Whether physical or mental, we can all probably agree that health is important and dramatically impacts your quality of life. And yes, money can buy health care and afford you better treatments and a better quality of life, but simply having money doesn’t erase conditions such as depression, cancer, obesity or anxiety.
Plenty of wealthy people die every year from the same diseases and illnesses that impact even the poorest among us. Instead of money, many times, your health all comes down to making the right choices.
If there’s one thing in life that can make a person unhappy, it’s a lack of purpose. Too often, people tie purpose to their jobs or the amount of money they make, but when you really start to evaluate your purpose in life, you’ll see that it’s not actually about those things at all.
When you break down your purpose into its basic components, it’s usually much simpler and simultaneously much grander than a mere job.
Maybe, on the surface level, you think your purpose is to care for other people’s children so they can go to work every day. On a deeper level, your purpose is providing a safe, nurturing space for children in your community to feel loved and where they can grow, learn and thrive — a purpose that feels far more important and vital than simply watching some kids at a daycare facility.
Maybe your purpose is to care for your family and show your love for them on a daily basis through your decisions. Maybe your purpose is creating art or writings that make people think about important issues and reevaluate their ideas and lives.
When you really start to look at your day-to-day actions, you’ll find that your purpose is so much more than making money or going to an hourly job. Hopefully, it’s something that makes you happy, regardless of whether or not it even makes money at all.
7. A Healthy Home Life
Creating a healthy home life takes a lot of work, but one thing it doesn’t take? Money.
Creating a healthy home — one where your family members feel happy, loved, valued, appreciated, and safe — takes quality time, care, thoughtfulness and a lot of work.
It takes working through your issues with your spouse or partner. It takes learning how to be a better parent. It takes establishing and sticking to habits that better everyone in the home, whether that’s just telling each other about your days at the dinner table each night or setting a good behavior precedent for your children through your daily actions.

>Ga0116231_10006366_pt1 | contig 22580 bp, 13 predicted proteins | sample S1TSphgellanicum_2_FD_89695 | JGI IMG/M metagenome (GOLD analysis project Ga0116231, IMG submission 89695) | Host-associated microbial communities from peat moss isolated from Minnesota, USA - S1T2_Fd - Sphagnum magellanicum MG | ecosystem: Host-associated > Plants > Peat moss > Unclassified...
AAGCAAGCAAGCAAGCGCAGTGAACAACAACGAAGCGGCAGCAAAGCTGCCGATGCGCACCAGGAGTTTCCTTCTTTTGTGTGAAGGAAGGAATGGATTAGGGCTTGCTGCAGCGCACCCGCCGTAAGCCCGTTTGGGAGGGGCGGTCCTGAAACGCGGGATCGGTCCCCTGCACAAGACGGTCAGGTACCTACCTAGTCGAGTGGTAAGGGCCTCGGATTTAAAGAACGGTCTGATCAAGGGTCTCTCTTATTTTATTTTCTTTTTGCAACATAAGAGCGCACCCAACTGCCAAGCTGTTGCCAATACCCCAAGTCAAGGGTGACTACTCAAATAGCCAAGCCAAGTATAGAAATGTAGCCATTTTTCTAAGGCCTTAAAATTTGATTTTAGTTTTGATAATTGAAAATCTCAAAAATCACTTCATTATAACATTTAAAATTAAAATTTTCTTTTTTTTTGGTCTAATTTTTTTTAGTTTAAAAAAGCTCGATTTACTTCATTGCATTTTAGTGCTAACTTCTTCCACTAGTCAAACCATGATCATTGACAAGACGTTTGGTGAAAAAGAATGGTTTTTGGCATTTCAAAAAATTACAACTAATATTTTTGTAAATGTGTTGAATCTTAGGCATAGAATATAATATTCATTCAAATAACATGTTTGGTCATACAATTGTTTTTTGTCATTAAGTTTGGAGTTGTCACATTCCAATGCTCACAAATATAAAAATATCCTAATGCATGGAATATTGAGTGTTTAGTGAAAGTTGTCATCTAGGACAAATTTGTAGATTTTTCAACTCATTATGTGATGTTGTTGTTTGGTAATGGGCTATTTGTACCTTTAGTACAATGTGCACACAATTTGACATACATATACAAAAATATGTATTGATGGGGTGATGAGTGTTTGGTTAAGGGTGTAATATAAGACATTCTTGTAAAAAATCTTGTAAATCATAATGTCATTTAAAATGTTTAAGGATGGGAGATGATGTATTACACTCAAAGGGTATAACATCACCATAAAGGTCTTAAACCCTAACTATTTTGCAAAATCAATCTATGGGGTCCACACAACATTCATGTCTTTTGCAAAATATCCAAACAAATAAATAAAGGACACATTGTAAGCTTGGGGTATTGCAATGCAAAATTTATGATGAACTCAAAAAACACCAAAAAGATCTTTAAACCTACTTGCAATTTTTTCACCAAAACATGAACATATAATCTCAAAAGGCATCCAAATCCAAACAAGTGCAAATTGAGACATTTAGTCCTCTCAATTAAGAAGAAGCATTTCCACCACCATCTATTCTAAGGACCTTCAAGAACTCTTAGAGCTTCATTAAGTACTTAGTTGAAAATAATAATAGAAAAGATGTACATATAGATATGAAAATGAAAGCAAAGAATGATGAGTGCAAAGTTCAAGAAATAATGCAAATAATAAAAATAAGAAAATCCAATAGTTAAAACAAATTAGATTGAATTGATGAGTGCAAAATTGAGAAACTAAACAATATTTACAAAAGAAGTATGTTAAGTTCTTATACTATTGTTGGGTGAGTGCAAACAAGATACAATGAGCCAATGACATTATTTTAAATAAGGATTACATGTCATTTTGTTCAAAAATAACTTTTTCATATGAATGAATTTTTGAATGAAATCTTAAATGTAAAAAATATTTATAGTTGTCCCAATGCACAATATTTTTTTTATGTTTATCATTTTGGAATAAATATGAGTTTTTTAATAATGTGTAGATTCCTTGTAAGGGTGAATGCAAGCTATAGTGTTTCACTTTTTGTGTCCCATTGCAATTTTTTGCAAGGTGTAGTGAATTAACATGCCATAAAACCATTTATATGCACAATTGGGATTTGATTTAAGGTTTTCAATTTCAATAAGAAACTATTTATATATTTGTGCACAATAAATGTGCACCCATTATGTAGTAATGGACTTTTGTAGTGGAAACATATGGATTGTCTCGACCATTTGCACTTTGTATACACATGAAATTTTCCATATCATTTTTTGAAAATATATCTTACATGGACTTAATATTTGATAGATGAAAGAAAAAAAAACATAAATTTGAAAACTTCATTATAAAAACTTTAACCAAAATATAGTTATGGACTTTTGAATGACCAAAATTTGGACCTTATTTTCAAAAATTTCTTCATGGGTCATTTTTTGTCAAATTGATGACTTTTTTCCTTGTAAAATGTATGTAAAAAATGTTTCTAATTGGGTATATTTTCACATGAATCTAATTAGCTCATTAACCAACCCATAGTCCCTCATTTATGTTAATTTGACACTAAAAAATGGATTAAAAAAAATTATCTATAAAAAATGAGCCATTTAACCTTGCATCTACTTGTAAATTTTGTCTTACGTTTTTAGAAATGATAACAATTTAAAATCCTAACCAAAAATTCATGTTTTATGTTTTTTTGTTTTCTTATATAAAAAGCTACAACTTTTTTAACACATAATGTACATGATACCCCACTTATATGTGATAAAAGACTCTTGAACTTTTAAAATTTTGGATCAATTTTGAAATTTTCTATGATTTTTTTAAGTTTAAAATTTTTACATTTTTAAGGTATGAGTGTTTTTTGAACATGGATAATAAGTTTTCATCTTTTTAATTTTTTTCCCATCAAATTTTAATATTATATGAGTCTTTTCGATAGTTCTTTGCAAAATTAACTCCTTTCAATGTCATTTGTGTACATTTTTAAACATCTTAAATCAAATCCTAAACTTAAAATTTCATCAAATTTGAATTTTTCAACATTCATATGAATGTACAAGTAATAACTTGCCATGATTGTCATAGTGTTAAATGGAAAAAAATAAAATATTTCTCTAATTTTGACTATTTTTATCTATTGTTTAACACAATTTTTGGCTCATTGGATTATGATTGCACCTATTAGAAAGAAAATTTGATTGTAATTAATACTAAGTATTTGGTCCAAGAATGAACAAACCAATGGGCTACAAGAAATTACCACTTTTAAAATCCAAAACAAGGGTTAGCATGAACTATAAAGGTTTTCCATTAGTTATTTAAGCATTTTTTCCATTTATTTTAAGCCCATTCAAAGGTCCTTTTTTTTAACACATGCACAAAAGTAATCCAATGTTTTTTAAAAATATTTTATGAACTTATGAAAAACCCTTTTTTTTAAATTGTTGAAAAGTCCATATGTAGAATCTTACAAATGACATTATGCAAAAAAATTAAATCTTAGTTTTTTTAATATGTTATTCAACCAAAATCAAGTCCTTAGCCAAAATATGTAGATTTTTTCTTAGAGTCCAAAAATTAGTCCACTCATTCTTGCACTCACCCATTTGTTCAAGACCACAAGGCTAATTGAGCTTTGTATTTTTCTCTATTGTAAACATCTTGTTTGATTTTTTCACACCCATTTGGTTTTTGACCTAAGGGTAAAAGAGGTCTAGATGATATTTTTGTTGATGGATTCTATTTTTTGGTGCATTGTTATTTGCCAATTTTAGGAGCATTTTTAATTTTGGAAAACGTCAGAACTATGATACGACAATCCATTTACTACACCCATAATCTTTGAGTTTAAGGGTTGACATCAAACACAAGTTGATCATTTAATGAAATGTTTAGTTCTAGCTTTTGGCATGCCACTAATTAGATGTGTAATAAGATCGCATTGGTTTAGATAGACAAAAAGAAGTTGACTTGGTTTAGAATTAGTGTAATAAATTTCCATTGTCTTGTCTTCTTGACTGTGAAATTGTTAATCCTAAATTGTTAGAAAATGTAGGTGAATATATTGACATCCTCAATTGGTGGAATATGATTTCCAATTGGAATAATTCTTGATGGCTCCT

Humans are communal animals. For the most part, we like working together, living together, celebrating together, etc. Even if we don’t necessarily like many of the people around us, most of us are usually able to cobble together some sort of “tribe,” whether that’s a group of like-minded people on the internet or a few friends that we meet at some sort of hobby or special interest group in-person or just the coworkers that we love to complain to in the break room.
And while money certainly attracts people, it can’t build a real community. That only stems from shared experiences, time spent together and showing your support and gratitude for those around you, no matter what kind of community you find yourself in.
Studies have shown that people who practice gratitude are happier, but you can’t exactly buy gratitude at the store. Instead, becoming a naturally grateful person takes practice.
One easy way to start building a mindset of gratitude? Each day, list out some things that you’re thankful for before you go to sleep. Even if you can’t think of one good thing that happened that day, you can probably think of a few things you’re still thankful for in the broad scheme of things, whether that be your family, the roof over your head or your health.
Those who spend a little time being creative each day are shown to be happier overall. Don’t make the excuse that you aren’t creative, though, or that creativity is something you’re born with rather than something you can cultivate.